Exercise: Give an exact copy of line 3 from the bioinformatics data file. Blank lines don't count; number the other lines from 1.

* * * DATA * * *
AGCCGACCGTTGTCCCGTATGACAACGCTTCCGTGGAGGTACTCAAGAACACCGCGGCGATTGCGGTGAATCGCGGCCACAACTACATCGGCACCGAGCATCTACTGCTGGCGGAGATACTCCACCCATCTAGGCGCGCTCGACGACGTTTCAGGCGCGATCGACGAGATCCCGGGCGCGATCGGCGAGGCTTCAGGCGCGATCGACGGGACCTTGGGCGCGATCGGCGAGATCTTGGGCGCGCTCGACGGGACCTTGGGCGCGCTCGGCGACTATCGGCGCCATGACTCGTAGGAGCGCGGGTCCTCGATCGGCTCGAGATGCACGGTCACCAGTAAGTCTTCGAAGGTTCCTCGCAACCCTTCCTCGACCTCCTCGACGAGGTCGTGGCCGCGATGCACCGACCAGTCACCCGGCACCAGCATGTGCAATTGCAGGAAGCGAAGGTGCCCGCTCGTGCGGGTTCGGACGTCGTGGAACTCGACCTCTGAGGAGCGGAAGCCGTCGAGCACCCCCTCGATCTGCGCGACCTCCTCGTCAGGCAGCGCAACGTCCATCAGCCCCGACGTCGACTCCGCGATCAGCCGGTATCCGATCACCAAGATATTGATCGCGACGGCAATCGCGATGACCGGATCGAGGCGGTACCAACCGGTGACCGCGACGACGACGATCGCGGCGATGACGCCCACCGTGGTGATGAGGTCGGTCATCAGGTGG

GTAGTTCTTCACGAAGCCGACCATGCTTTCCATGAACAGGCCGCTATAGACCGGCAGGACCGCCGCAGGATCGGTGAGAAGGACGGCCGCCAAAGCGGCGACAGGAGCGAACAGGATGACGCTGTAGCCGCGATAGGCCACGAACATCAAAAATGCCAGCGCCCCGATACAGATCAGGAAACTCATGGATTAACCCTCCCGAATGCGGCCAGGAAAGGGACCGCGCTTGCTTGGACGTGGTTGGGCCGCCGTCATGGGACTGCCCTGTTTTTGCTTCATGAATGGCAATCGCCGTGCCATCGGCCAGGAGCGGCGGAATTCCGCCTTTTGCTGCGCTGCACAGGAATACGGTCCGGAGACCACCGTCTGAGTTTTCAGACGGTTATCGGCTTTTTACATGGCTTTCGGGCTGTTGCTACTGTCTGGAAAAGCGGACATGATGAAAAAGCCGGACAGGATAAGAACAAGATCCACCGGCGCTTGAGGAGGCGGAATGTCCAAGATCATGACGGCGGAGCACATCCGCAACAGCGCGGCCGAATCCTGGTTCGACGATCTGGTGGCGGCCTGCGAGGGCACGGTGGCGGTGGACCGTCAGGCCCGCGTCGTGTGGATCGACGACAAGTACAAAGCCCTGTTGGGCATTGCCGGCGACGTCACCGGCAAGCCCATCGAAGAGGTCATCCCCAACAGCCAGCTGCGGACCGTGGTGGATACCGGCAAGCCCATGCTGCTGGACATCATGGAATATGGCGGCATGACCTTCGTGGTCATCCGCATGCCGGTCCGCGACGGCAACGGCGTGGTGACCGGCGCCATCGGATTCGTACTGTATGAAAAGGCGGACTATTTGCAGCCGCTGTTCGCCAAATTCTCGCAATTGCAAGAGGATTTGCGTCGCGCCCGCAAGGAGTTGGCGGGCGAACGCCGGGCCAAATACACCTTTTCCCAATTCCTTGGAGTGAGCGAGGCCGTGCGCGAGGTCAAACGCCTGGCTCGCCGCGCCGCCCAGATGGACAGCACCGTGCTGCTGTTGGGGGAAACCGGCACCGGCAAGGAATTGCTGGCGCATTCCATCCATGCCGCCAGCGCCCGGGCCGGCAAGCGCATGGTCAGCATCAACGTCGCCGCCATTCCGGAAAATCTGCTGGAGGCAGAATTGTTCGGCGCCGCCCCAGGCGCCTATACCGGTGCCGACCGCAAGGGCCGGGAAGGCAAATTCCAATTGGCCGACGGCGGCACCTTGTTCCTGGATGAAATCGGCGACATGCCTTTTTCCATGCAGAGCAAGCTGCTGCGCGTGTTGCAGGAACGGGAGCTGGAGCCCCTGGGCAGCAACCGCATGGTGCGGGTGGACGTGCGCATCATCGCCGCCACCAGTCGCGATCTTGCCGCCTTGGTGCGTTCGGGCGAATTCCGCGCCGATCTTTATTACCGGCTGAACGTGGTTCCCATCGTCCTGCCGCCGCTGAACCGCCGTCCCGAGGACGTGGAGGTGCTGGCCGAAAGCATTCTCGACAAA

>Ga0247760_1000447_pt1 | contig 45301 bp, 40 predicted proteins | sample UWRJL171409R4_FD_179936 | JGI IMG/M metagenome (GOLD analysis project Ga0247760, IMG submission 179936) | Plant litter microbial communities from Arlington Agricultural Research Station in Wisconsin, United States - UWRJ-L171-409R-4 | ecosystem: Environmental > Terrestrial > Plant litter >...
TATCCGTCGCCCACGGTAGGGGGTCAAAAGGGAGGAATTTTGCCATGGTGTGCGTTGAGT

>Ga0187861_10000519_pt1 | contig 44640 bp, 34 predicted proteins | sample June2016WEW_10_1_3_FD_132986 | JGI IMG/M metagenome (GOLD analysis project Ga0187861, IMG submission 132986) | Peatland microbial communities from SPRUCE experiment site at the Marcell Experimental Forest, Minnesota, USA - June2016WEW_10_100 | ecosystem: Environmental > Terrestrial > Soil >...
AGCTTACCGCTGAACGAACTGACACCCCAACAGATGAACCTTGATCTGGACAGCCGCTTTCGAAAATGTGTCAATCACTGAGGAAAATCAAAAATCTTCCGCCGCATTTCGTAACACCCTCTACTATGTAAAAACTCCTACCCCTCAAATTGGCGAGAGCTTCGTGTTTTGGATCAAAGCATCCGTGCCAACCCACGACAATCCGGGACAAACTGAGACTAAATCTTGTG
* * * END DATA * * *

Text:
>Ga0247760_1000447_pt1 | contig 45301 bp, 40 predicted proteins | sample UWRJL171409R4_FD_179936 | JGI IMG/M metagenome (GOLD analysis project Ga0247760, IMG submission 179936) | Plant litter microbial communities from Arlington Agricultural Research Station in Wisconsin, United States - UWRJ-L171-409R-4 | ecosystem: Environmental > Terrestrial > Plant litter >...